When I first moved to San Francisco, I bristled at the fog. I was deeply attached to traditional notions of summer, and San Francisco’s fog was in direct opposition to any hopes of consistent warm nights, crickets, swimming pools, sunburns, hot weather. Instead, we redirected our disappointment into jokes about the unprepared tourists freezing in their shorts and t-shirts, and we bundled up in our wool sweaters, scarves, and hats, and dutifully consumed soup made with summer’s finest produce.
Yearning for a classic summer in San Francisco is an act of cognitive dissonance. We are reminded of the hallmarks of the season daily, by way of TV and radio ads celebrating its bright, hot glory, and by way of the abundant summer produce that explodes at every market. But the cool coastal weather, with fog occasionally so wet and heavy that it feels like rain, sends us straight to all of the cozy trappings of winter. I used to joke that I had reverse SAD, a temporary seasonal blues inspired by our grey skies and fierce ocean winds in July and August.
And then, imperceptibly, my dislike mellowed. I moved back to my original SF hood, on the eastern border of the Mission where it meets Potrero Hill, a sunnier enclave where one can watch the fog circle at the edges, with warmer days and definite sunshine powering through the gloom. I began to make peace. Long evenings were spent as often as possible on my deck, pulling weeds and tending my little garden, watching the voluminous bank of fog rise up and unfurl over Twin Peaks and the western side of the city, an ominous thing that I was thankful to witness from my opposite, warmer pocket of the city.
When I began to get serious about food photography, I fell head over heels in love with the fog. It is the most perfect diffuse light for still-life photos of food, and I embraced it wholeheartedly. Doing so helped me to appreciate all of the other subtle, magical qualities of the fog that I had spent so much time rejecting.
It is a powerful force, a dense bank of low-hanging clouds that is unique to the coast. Summer’s inland heat causes ocean water to evaporate. That ephemeral collection of evaporated water droplets is tugged inland and over those areas that hug the edge of the Pacific. It is a phenomenon that one can experience with every sense, but not directly touch, making it a little witchy. It moves, grows, retreats, builds, softens the light and then lets it brighten. It is both predictable and evasive in its arrival and departure. it is full of lessons: around acceptance, unpredictability, and the nature of a wild thing. It is, above all, a wild thing. And it will be one of the things that I miss most about San Francisco.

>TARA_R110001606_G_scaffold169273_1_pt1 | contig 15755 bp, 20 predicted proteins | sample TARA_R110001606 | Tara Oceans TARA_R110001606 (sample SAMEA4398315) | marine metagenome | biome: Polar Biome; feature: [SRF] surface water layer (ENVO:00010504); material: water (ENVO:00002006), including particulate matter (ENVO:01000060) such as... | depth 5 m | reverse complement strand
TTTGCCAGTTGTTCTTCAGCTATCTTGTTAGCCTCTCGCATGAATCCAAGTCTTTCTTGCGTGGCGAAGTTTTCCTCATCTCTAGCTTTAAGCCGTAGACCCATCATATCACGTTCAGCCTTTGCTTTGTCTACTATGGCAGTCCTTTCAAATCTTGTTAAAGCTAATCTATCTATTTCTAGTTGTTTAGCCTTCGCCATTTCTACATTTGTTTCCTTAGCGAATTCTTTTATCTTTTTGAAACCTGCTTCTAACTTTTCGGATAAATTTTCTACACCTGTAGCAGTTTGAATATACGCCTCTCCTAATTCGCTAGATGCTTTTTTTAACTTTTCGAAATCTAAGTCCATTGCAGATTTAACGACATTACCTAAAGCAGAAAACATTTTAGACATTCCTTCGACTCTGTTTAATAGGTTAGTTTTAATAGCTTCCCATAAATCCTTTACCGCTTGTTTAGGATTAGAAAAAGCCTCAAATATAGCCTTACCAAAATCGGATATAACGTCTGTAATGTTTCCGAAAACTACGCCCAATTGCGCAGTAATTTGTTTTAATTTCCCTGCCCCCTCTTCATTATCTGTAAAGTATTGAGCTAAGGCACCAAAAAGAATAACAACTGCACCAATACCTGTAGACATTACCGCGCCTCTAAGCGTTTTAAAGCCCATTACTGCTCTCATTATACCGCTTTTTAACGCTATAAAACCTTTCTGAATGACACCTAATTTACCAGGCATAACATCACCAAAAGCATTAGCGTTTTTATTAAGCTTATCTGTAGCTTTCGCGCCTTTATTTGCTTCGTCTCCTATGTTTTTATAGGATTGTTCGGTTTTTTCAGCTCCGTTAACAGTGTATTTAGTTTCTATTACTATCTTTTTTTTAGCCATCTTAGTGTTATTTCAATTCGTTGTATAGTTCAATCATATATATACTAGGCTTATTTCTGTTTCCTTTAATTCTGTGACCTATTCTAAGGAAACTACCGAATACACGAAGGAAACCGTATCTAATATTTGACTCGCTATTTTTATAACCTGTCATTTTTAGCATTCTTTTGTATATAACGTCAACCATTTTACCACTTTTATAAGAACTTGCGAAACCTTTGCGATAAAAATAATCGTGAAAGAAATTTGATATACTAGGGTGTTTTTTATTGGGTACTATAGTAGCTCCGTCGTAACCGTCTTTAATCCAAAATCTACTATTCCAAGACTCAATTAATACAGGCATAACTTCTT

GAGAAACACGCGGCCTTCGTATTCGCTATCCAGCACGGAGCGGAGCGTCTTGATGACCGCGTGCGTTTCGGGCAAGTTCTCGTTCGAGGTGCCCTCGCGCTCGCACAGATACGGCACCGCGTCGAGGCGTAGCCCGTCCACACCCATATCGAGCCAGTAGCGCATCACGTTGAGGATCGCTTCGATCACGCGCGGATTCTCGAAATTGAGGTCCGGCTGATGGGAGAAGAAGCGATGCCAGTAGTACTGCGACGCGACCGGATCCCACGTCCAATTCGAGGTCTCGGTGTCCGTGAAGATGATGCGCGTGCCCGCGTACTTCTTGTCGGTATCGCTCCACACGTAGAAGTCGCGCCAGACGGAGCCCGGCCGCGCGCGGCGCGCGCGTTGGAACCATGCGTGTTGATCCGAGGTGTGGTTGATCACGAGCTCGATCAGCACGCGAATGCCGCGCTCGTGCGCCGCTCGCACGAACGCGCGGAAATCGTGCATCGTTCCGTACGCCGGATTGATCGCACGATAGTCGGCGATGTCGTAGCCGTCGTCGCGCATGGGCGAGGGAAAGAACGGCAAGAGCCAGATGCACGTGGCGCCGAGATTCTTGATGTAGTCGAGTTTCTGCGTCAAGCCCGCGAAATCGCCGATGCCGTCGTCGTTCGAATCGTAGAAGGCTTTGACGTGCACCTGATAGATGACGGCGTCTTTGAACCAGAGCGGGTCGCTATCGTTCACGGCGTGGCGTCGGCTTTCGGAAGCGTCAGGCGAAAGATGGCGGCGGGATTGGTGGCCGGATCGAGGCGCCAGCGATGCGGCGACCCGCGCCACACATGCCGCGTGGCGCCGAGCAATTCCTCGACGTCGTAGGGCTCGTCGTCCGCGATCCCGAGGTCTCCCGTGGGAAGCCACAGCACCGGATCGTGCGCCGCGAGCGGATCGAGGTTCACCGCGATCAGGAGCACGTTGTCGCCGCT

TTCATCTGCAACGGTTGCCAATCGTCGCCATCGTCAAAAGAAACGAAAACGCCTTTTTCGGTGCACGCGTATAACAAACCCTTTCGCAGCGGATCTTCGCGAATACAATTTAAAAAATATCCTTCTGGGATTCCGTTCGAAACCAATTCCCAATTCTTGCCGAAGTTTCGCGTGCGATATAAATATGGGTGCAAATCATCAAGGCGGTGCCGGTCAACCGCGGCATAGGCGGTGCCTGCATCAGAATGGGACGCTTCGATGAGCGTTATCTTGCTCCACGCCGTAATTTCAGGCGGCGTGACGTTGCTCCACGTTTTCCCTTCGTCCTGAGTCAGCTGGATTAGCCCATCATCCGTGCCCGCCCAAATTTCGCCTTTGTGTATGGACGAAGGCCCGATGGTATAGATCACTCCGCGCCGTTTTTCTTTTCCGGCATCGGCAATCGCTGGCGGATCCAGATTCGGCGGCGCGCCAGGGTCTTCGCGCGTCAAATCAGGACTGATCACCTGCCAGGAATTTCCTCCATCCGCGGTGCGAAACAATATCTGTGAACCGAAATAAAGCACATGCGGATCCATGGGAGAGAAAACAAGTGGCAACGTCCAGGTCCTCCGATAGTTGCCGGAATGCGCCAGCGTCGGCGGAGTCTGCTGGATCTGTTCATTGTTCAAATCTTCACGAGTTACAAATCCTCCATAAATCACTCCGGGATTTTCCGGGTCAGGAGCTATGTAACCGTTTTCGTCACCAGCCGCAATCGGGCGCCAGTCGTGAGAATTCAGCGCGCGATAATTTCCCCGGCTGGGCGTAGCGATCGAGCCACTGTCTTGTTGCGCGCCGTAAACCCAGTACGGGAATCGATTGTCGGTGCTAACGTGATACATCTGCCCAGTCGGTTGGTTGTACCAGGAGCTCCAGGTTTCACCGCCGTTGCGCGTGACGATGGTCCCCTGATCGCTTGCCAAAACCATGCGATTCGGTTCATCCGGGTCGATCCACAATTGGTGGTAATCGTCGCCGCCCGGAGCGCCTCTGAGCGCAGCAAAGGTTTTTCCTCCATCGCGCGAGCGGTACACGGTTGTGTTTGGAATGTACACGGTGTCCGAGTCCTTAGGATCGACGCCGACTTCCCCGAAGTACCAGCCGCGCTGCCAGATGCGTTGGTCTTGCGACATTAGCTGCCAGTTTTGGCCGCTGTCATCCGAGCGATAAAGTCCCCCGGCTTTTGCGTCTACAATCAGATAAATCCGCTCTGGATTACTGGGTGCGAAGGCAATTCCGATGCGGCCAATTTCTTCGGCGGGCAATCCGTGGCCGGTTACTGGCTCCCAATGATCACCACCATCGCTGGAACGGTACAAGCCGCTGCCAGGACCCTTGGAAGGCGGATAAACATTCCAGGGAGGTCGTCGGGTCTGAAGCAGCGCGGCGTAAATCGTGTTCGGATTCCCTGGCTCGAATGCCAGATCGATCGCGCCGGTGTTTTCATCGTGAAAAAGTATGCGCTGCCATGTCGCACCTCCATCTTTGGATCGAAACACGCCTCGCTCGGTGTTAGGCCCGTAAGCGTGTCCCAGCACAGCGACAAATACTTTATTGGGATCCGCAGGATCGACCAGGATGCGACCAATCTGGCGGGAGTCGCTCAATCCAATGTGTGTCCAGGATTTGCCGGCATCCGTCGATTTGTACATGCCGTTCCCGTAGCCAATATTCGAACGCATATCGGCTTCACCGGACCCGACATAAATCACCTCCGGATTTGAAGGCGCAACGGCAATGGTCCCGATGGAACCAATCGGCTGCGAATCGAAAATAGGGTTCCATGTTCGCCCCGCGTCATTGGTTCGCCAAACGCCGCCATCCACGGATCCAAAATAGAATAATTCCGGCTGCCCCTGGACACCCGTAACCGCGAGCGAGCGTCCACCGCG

And so I am delighted to see the inventive ways that Hangar 1’s Head Distiller Caley Shoemaker is exploring northern California’s coastal fog for its sense of place, wonder, and romance, a sort of terroir-by-way-of-fog, with their exquisite new release, Fog Point Vodka. It is the most delicious vodka I have ever tasted, with distinct herbal notes that remind me just a touch of a high quality gin. They are using a series of fog catchers to capture and distill fog into the vodka. This is best understood by watching the gorgeous, short videos they’ve made about the process here: http://hangarone.com/fogpoint/. I am not generally one for sipping spirits straight, but Fog Point Vodka is proving to be an exception. It needs little, other than perhaps to be thoroughly chilled, and partnered with some kind of clean, briny oyster that speaks as strongly to place and to the California coast as Fog Point Vodka does.
A perfect coastal California picnic:
Start with a loop hike through Mt. Tamalpais and finish the day at Stinson Beach. Or perhaps a paddle in a kayak along Tomales Bay, exploring the many tiny beaches tucked into the coast. Or wander the deep, majestic woods of Pt. Reyes National Seashore. Bring cozy wool blankets and lots of layers. Get some of the briniest, freshest oysters in the world at Hog Island Oyster Company or Tomales Bay Oyster Company. Bundle up and enjoy a perfect martini alongside as many oysters as you can consume.
A Dry Vodka Martini with Fog Point Vodka
To make this simple martini even more entwined with the wild west coast of California from which the grapes, water, and distillation hail, I partnered it with the a fresh frond of fennel and a dusting of fresh fennel pollen. Fennel grows like mad all along the roadsides of northern California during the summer months, and it seemed the perfect flavor counterpoint to the oysters and the vodka.
If you’d like to use wild fennel, I’d suggest finding some that grows tall enough to be out of the path of animals, and far enough off any busy roads so as not to be awash in exhaust and road dirt.
For each drink:
3 ounces Hangar 1 Fog Point Vodka
1/2 ounce dry vermouth
Fennel Pollen (optional)
Coupe or small tumbler
First, chill the glasses by filling them with ice. In a cocktail shaker, add 3 ounces of Fog Point Vodka, 1/2 ounce of dry vermouth, and a handful of ice. Shake vigorously. Pour the ice out from the serving glass, and strain the drink into the glass. Garnish with a fresh fennel frond and fennel pollen. Serve immediately.
This post is a sponsored collaboration with Hangar 1 Vodka. The language, story, concept, and photography are my own. Creative collaborations such as these are how I make my living as a freelancer. Thank you for your support!